A third party for a user action is any party that isn’t the first party or the user (the second party).

A user is a human or program that controls a user agent.

A user ID is a pair of a site and a (potentially-large) integer allocated by that site that is used to identify a user on that site. A single user will generally have many user IDs that refer to them, and a single site may or may not know that multiple user IDs refer to the same user.

A global identifier is a string that identifies a particular user independent of which site they’re visiting. Users generally have relatively few global identifiers and can usually list and recognize them. A goal of anti-tracking policy is to prevent user IDs from becoming global identifiers.

An attacker is any entity trying to get information that a user might not want them to get. Attackers are often entities that a user intends to interact with in other ways, as both first and third parties, and some users may not mind their collection of this information.

This document uses the terms publisher and tracker colloquially to refer to particular kinds of sites and the parties that operate them. They are not rigorously defined.

3. High-level threats

User agents should attempt to defend their users from a variety of high-level threats or attacker goals, described in this section. § 6 Attacker goals then describes the low-level steps an attacker would use to achieve these high-level goals.

[RFC6973] describes the following high-level privacy threats, which the TAG has adopted into Self-Review Questionnaire: Security and Privacy §threats:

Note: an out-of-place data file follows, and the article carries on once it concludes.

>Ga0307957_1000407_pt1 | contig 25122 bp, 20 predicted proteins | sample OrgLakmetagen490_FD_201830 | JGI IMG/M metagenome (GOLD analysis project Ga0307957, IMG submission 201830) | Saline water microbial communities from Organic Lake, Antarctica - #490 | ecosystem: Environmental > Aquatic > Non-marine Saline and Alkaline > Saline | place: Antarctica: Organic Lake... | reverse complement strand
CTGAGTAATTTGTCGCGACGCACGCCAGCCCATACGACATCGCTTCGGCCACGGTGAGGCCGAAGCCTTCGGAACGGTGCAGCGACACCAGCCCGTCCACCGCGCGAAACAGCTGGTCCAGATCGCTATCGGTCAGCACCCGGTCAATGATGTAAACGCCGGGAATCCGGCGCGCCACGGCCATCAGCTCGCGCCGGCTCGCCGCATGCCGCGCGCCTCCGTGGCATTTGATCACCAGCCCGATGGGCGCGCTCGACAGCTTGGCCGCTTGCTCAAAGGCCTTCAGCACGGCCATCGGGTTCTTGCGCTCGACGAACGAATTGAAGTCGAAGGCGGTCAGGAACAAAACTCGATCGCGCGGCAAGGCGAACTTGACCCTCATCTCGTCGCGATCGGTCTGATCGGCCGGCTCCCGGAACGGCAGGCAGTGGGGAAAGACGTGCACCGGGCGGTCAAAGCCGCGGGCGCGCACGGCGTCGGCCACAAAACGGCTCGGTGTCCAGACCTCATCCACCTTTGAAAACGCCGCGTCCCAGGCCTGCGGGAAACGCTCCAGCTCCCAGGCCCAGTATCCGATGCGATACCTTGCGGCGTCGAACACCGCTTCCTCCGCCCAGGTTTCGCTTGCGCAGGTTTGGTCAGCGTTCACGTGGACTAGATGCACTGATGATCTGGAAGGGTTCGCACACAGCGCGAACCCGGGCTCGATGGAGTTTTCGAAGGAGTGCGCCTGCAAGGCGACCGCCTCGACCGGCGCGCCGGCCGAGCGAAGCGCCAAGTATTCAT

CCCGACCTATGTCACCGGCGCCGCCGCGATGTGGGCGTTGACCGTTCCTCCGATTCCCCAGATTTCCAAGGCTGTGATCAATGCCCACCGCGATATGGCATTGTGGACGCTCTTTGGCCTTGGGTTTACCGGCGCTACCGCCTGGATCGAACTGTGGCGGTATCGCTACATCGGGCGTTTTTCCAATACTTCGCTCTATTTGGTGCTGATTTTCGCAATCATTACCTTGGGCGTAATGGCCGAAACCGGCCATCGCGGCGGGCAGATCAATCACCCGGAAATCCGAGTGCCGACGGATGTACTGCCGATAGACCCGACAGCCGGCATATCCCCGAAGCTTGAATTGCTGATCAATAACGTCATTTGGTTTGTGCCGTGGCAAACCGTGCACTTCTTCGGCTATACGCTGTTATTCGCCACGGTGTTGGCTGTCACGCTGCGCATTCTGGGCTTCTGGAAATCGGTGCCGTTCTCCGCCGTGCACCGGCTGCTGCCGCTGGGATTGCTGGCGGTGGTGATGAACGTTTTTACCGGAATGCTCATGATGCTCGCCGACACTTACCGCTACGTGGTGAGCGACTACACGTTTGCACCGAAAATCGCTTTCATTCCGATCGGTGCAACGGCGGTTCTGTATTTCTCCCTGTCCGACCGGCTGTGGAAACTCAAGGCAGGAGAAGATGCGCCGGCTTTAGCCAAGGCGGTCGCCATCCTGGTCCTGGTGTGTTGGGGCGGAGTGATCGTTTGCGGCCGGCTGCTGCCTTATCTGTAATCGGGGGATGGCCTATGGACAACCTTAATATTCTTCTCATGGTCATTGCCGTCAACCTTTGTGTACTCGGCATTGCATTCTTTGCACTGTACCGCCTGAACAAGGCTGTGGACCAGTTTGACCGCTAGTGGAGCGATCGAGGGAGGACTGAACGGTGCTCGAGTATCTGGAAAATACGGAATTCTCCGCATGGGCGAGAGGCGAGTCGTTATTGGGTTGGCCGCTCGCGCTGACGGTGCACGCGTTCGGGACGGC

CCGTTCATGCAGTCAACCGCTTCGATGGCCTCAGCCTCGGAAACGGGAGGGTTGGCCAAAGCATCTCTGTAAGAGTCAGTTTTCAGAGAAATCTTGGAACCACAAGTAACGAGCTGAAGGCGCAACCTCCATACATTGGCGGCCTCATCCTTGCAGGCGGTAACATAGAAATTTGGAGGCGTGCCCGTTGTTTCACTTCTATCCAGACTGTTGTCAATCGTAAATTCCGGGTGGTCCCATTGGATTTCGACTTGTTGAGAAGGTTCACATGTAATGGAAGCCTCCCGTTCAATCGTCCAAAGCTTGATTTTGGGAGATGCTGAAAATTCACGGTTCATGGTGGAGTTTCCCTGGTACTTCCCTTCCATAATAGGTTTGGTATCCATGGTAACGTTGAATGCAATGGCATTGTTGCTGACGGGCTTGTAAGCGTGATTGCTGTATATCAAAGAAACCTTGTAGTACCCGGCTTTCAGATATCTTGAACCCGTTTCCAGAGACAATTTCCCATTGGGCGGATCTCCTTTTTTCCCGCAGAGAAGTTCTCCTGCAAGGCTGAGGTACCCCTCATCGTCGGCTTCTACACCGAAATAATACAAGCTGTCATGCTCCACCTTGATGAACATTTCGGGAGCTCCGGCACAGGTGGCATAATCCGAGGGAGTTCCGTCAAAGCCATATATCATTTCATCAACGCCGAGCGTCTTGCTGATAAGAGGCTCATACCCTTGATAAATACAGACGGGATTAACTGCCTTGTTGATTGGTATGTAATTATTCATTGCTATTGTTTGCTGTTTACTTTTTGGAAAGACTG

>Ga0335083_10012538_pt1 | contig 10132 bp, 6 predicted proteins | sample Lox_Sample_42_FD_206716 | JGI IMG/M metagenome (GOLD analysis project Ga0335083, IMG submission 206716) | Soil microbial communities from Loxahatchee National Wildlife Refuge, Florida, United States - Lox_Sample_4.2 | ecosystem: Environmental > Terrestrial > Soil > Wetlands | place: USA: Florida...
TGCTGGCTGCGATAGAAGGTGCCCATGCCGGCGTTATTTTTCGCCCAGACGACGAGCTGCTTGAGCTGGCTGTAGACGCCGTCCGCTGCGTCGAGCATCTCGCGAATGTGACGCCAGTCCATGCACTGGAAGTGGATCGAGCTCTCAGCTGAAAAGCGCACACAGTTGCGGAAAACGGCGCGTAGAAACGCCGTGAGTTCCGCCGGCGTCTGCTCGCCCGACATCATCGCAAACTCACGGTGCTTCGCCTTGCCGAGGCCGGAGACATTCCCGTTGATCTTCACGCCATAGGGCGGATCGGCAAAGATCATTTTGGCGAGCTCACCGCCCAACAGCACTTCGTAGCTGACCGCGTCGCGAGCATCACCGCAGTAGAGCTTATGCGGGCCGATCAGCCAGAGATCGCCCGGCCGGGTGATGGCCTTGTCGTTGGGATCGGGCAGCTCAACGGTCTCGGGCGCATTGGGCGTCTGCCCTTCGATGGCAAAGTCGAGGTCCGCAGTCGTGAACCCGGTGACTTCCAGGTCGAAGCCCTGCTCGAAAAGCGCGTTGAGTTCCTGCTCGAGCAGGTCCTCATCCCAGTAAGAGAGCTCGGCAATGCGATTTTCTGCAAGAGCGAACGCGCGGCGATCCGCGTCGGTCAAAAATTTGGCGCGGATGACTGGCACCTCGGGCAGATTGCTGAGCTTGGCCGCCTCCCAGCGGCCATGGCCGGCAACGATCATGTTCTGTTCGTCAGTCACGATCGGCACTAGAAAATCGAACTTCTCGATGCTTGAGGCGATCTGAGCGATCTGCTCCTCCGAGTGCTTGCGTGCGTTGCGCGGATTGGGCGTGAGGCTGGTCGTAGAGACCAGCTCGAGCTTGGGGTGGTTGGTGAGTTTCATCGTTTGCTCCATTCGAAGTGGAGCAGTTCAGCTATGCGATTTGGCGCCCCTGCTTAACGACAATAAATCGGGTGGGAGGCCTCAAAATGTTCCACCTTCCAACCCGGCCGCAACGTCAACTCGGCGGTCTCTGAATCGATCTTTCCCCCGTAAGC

Surveillance

Surveillance is the observation or monitoring of an individual’s communications or activities. See Privacy Considerations for Internet Protocols §section-5.1.1.

Stored Data Compromise

End systems that do not take adequate measures to secure stored data from unauthorized or inappropriate access. See Privacy Considerations for Internet Protocols §section-5.1.2.

Intrusion

Intrusion consists of invasive acts that disturb or interrupt one’s life or activities. See Privacy Considerations for Internet Protocols §section-5.1.3.

Misattribution

Misattribution occurs when data or communications related to one individual are attributed to another. See Privacy Considerations for Internet Protocols §section-5.1.4.

Correlation

Correlation is the combination of various pieces of information related to an individual or that obtain that characteristic when combined. See Privacy Considerations for Internet Protocols §section-5.2.1.

Identification

Identification is the linking of information to a particular individual to infer an individual’s identity or to allow the inference of an individual’s identity. See Privacy Considerations for Internet Protocols §section-5.2.2.

Secondary Use

Secondary use is the use of collected information about an individual without the individual’s consent for a purpose different from that for which the information was collected. See Privacy Considerations for Internet Protocols §section-5.2.3.

Disclosure

Disclosure is the revelation of information about an individual that affects the way others judge the individual. See Privacy Considerations for Internet Protocols §section-5.2.4.

Exclusion

Exclusion is the failure to allow individuals to know about the data that others have about them and to participate in its handling and use. See Privacy Considerations for Internet Protocols §section-5.2.5.

These threats combine into the particular concrete threats we want web specifications to defend against, described in subsections here:

3.1. Unwanted same-site recognition

Contributes to surveillance, correlation, and identification.